The chilling silence taking place around the mass shooting tragedy that occurred at an Arizona Congresswoman’s constituent town hall rally in Tucson is extremely disturbing.
Six people died and 14 others were wounded in what appears to be a random shooting by a mentally unstable student. Everyone is searching for motives and looking for answers. Some want to say it’s Arizona pervasive “gun culture,” but Arizona’s gun-mania is no more pervasive than in Texas, California, New York, or Tennessee; places where other high-profile shootings (killings) of political figures have taken place.
Others want to say America is just a less tolerant, more violent culture now that the video-game generation has come of age. There might be some truth to that.
But some have also pointed to the extreme political discourse that took place during the health care and mid-term election debate over the past couple years. American political discourse has gotten more than disagreeable. It has gotten downright uncivil. The same kind of incivility that brings about civil wars, 10-year massive resistance movements and even racially charged “days of optimism” some now call the Reagan Revolution.
This may be a significant clue as to what happened, and one we need to highlight as an emerging issue in our highly conflictive society. The shooting of Rep. Gabrielle Giffords and 19 others is an example of what can happen, when radical rhetoric meets anti-intellectualism.
The “uncivil discourse” has gone beyond the “I don’t like you, you don’t like me-let’s agree to disagree” dialogue that takes place in the civil debate of the issues. The radicalization of political opposition has taken such an ugly turn, that no healing takes place, after the election is over. The Republican Party, and its Tea Party offshoot, took a “don’t retreat, reload” mantra into the post-2008 election era that was branded with “get your gun and rebel” rhetoric. Before President Obama took the oath of office, the fourth quarter economic situation of 2008 was near depression, except for gun and ammo sales which were at a 10-year high, driven by the “Obama is going to take our guns” rhetoric.
Former vice presidential candidate, Sarah Palin, decided to resign from office and continue her “pop culture” persona, branding herself as a rifle toting, moose shooting “hockey mom” who has more social dysfunction going on in her family than any you’d find in any urban city in America.
She is literally a walking reality show.
Palin has replaced George W. Bush as the quintessential anti-intellectual in our less than intellectual society.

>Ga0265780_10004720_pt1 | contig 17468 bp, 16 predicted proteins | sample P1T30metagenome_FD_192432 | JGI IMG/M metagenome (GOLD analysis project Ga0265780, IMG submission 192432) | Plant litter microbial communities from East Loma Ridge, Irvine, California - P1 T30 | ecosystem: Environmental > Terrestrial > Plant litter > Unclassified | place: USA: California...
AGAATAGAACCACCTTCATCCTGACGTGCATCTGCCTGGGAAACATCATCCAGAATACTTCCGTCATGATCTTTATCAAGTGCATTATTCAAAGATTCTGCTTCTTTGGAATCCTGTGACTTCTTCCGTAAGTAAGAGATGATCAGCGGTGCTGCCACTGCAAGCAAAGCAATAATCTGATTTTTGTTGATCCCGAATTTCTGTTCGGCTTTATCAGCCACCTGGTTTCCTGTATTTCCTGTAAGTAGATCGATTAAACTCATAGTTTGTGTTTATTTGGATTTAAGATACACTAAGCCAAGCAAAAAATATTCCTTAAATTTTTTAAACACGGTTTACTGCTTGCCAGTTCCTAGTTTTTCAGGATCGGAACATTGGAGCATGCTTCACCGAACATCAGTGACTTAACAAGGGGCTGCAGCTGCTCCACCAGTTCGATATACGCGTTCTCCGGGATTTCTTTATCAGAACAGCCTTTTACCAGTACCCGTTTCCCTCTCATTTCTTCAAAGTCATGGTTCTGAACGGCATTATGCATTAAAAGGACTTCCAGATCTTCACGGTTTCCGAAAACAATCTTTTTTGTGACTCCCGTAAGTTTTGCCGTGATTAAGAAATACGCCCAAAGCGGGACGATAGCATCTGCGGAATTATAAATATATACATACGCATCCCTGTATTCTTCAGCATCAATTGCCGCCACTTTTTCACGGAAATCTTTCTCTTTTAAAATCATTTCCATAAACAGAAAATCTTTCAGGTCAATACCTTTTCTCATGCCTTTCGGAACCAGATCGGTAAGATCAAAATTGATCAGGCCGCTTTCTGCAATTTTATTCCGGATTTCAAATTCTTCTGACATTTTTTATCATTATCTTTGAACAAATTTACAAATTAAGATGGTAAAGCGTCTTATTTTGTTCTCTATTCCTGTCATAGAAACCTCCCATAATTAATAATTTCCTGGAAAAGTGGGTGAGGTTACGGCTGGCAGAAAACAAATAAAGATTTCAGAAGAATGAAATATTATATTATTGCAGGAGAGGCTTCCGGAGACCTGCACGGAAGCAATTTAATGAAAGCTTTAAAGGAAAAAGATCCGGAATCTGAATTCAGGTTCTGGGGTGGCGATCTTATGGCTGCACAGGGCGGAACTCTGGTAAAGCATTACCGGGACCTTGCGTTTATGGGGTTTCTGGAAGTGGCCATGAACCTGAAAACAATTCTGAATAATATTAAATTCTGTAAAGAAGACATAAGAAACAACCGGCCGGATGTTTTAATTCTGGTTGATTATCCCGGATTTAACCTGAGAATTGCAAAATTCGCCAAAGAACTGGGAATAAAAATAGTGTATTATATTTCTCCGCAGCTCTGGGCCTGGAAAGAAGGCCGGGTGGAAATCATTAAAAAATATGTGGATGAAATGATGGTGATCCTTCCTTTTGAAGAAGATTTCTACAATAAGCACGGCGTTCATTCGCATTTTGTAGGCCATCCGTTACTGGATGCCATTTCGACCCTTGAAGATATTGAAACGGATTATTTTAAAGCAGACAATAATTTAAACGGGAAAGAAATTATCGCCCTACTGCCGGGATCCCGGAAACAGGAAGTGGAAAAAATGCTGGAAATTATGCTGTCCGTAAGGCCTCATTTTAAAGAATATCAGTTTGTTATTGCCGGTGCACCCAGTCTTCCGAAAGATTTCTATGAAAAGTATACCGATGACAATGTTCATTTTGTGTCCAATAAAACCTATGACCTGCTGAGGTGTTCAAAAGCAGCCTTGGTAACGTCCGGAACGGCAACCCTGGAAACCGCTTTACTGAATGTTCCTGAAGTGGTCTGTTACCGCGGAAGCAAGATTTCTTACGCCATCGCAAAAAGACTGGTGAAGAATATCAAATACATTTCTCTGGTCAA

You have to admit that a society with a high school graduation rate that is challenged by its dropout rate isn’t exactly prone to being considered one of higher thinking in advancing the best interests of the total society. Yet, Palin’s dumbed-down radical rhetoric resonated with large anti-intellectual segments of the Midwest and South that did not vote blue in the last election. This occurred for racial reasons, not acknowledged, but clearly in evidence.
Hard economic times make us all susceptible to scapegoating. Thus, was born the Tea Party Movement, the latest iteration of “states’ rights” fever that pops up every 50 years or so. Both major parties have acknowledged that Tea Partiers are a “rag tag” group of political extremists, ideologues and fringe element activists, yet Republican wannabes for president in 2012 have made Tea Party events a “must stop” on their campaign routes.
Palin is their poster girl, and this time, her “tough talk” has created a situation that we all know isn’t totally blameless in the Tucson tragedy, when you consider that Giffords was on a Palin “hit list.”
Last March, the Tea Party began publicizing that it would be seeking to “take out” Democrats who voted for health care reform in conservative states. Palin, playing the role of “Sally, get your gun,” tells tea partiers to don’t retreat, but reload. Palin
Coincidentally, the crosshairs target map on Palin’s website has been taken down. Republican ideologues like Rush Limbaugh are putting their relativist spin on it, but the bottomline is, political disagreement shouldn’t be infused by radical symbolisms of violence. America had a problem, when the Panthers did it. The Panthers may have advocated “kill whitey” but never shot a congressperson. The rhetoric was dangerous during a dangerous, when America was killing Black political leaders. What is the Tea Party’s rhetorical rationale? They have none beyond ideological extremism.
Free speech is one thing. Symbolic speech is covered by the first amendment, but don’t say your coded messages don’t have anything to do with violent consequences. Many times, they do when people think they’re doing the will of mass sentiment. Defending oneself is one thing. Using guns to assault others is another.
In this instance, the gun symbolism and the “gun talk,” when combined with the anti-intellectual following, certainly can’t be ignored as a possible cause.
Anthony Asadullah Samad, Ph.D., is a national columnist, managing director of the Urban Issues Forum and author of the upcoming book, “Real Eyez: Race, Reality and Politics in 21st Century Popular Culture.” He can be reached at www.AnthonySamad.com.
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